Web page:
Ubuntu Linux Phone Debuts—for a Select Few

The "age of Aquaris" is now here as a long-awaited Linux mobile device becomes reality with the BQ Aquaris E4.5 Ubuntu Edition smartphone.

Ubuntu phone

The world's first Ubuntu Linux phone is now available, two years after the effort to bring Ubuntu to phones was first announced by Canonical, the lead commercial sponsor of Ubuntu Linux. The new Ubuntu phone is actually not new hardware; it's an Ubuntu Linux edition of the BQ Aquaris E4.5 device that is already in the market as an Android smartphone.

The BQ Aquaris E4.5 Ubuntu Edition includes two micro-SIM slots, an 8-megapixel camera that is capable of full 1080p video, Dragontrail glass and 8GB of internal memory, which is expandable via the internal micro-SD slot. The phone, which is priced at 169.90 euros (about $192), isn't yet being sold in retail stores; instead it is being sold through a series of online flash sales. And for those in the United States interested in the phone, they are out of luck: The device is only for sale in Europe at this point.

"What's exciting about Ubuntu is that it's a very different experience on many fronts," Cristian Parrino, vice president of mobile at Canonical, said during a press conference announcing the new phone. "We're not coming out with yet another Android or IOS phone."

Parrino said that the promise of the Ubuntu Phone is that of a richer, faster, unfragmented experience. One of the ways that Ubuntu is delivering on that promise is via a technology interface innovation called scopes. A scope provides a way to organize and display content and applications to users.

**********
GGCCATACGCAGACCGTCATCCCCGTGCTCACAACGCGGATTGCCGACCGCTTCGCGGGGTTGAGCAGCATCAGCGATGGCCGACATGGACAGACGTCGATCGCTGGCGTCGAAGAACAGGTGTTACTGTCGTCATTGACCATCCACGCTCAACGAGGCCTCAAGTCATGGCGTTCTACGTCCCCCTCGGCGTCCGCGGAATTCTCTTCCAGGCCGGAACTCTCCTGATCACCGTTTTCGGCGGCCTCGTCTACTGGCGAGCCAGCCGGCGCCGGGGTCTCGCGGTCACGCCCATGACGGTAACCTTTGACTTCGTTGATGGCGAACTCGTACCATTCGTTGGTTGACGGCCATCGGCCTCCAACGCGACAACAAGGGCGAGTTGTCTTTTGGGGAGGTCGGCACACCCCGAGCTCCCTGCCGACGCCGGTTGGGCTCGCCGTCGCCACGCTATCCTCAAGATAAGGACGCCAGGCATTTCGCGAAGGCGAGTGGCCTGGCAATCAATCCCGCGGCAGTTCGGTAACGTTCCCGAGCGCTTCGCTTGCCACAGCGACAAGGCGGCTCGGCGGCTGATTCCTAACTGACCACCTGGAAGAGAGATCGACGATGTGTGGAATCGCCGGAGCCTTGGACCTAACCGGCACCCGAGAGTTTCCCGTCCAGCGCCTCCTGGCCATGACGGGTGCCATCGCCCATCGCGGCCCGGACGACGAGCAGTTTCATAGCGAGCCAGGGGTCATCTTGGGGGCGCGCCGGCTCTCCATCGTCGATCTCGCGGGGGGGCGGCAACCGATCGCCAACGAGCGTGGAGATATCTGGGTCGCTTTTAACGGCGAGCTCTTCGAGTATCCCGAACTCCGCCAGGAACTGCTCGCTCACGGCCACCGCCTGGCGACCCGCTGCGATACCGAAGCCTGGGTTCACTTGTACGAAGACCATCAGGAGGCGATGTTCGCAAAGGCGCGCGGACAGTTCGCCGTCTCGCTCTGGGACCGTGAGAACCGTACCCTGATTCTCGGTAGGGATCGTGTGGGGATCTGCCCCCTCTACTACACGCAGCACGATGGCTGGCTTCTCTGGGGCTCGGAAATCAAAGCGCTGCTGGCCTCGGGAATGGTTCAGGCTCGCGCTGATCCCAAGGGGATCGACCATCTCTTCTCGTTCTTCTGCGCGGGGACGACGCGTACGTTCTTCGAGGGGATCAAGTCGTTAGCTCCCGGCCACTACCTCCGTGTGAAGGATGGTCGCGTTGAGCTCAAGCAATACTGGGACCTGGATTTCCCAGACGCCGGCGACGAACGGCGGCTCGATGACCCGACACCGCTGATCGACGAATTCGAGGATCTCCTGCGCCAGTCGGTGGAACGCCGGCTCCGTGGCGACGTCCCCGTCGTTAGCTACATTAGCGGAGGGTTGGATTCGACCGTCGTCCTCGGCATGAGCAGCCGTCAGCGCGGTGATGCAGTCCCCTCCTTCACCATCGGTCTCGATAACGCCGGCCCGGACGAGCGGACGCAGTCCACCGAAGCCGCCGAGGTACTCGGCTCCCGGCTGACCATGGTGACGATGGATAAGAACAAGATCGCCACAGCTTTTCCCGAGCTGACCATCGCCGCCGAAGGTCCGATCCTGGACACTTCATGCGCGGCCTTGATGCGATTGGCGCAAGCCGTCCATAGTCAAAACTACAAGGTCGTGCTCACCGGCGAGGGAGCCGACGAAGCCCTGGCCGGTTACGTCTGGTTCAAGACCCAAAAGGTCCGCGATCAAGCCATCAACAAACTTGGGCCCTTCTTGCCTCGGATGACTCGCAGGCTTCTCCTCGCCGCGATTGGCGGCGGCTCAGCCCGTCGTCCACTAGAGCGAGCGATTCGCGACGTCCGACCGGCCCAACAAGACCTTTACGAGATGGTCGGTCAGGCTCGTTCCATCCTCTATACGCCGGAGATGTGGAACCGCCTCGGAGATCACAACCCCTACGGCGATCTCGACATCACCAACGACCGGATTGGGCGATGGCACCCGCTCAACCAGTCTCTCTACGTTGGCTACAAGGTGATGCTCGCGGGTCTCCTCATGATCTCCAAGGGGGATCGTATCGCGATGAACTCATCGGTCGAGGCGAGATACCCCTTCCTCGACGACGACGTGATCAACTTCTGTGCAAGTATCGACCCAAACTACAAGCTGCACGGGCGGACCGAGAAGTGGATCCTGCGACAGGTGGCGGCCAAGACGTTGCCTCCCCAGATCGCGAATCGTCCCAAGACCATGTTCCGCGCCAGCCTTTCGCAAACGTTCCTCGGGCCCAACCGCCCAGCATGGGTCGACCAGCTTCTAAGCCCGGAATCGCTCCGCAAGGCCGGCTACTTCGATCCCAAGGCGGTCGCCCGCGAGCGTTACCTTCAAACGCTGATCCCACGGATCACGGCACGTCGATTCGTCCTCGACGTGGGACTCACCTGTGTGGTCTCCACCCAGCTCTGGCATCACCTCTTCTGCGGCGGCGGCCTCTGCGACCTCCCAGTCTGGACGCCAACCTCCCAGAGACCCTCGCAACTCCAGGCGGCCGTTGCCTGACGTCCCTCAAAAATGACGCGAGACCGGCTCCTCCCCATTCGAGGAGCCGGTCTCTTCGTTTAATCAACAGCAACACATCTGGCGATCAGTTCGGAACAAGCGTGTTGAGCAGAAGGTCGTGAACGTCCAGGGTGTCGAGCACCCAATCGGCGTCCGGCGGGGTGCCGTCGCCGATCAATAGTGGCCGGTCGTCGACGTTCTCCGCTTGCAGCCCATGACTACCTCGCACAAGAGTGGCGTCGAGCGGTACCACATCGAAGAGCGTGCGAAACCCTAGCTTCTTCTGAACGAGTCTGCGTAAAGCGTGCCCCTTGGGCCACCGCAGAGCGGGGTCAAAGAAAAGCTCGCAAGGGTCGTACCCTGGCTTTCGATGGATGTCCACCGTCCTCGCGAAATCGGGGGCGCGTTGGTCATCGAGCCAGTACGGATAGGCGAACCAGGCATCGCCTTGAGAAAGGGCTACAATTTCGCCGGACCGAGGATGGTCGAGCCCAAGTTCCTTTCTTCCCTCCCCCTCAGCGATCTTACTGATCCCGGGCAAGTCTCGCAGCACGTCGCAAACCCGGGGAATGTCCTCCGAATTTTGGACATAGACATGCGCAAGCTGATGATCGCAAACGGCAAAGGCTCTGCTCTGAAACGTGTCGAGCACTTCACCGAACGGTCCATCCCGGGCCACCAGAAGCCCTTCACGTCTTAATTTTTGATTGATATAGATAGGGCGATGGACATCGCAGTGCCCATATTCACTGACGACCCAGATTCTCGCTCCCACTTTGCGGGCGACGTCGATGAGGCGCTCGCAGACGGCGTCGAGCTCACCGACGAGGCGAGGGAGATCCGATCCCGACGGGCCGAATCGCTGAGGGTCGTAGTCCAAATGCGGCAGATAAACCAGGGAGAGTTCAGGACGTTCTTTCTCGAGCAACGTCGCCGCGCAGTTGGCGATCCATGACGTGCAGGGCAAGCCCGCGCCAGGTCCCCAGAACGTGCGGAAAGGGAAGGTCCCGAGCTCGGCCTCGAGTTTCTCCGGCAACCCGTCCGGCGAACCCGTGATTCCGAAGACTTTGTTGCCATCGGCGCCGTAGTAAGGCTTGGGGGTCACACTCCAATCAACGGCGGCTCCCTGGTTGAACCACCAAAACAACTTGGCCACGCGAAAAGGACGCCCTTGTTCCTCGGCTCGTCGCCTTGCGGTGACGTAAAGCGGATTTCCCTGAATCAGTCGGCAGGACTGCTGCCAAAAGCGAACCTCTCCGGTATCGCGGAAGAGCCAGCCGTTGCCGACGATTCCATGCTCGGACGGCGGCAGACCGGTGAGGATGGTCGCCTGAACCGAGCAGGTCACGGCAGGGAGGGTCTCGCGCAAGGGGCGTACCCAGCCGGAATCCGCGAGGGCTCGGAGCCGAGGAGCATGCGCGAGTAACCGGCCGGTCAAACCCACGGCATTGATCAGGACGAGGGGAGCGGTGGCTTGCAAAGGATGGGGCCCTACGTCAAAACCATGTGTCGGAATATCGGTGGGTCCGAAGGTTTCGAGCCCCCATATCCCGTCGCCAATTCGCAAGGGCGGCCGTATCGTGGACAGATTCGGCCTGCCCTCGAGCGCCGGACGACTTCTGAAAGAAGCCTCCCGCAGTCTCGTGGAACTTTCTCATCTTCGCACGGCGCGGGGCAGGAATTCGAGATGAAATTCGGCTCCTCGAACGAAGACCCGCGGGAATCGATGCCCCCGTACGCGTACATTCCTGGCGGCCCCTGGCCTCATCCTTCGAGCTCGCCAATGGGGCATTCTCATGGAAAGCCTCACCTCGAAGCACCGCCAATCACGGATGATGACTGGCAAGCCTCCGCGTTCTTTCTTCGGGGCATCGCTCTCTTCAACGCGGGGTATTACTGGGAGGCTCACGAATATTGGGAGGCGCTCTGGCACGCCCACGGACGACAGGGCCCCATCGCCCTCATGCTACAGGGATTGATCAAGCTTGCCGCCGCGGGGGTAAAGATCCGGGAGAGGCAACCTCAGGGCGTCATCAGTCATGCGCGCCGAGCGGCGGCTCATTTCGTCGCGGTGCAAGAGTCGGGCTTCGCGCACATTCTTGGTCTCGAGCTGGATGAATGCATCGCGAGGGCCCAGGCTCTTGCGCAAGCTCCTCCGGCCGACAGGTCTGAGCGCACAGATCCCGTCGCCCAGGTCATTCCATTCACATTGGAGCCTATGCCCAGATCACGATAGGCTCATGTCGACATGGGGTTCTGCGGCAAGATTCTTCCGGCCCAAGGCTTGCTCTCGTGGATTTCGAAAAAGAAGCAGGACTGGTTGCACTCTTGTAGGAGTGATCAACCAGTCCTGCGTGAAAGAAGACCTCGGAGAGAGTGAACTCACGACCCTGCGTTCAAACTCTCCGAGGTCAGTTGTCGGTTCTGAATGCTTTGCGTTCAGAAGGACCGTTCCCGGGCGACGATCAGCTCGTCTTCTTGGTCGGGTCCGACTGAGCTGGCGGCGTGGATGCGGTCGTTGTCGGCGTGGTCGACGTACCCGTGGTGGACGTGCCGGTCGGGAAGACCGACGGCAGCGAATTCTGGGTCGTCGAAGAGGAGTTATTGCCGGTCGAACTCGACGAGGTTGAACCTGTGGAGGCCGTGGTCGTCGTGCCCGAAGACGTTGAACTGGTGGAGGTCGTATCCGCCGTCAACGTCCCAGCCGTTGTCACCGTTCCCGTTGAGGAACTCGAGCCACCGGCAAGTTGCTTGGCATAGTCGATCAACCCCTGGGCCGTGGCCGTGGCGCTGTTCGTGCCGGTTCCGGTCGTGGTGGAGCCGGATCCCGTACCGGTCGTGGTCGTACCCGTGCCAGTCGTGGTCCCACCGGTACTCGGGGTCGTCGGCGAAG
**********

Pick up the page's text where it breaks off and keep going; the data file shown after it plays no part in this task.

As an example, Parrino said that the music scope on the Ubuntu phone aggregates music that may be present on a user's own device with music the user might have online in SoundCloud or a YouTube channel.

"Scopes allow users to make the phone experience revolve around the content and services that they use the most," Parrino said.

The idea of having Ubuntu Linux run on smartphones is one that has gone through several iterations in recent years. In 2012, Canonical started an effort called Ubuntu for Android that was set to enable Ubuntu Linux to run on Android phones. That effort never matured, and in 2013, Canonical announced the Ubuntu for Phones effort.

As part of Canonical's phone push, the company launched a crowdfunding effort in August of 2013 that was tasked with bringing in $32 million in 30 days to fund the Ubuntu Edge Linux superphone. The Ubuntu Edge effort ended up raising $12.8 million and did not move forward. Part of the early promise of the Ubuntu Edge was that it would enable users to plug the device into external peripherals to create a full desktop experience.

While the promise of the Ubuntu Edge is not being realized in the BQ Aquaris E4.5 Ubuntu Edition, Parrino did say that it is still very much part of Canonical's future Ubuntu Phone vision.

"Convergence both in terms of a software platform that can operate on different form factors and also in terms of a device that can power a PC is very much part of our roadmap," Parrino said. "The first BQ device is a smartphone, but it's not an Ubuntu Edge convergence play."

Sean Michael Kerner is a senior editor at eWEEK and InternetNews.com. Follow him on Twitter @TechJournalist.

Sean Michael Kerner

Sean Michael Kerner

Sean Michael Kerner is an Internet consultant, strategist, and contributor to several leading IT business web sites.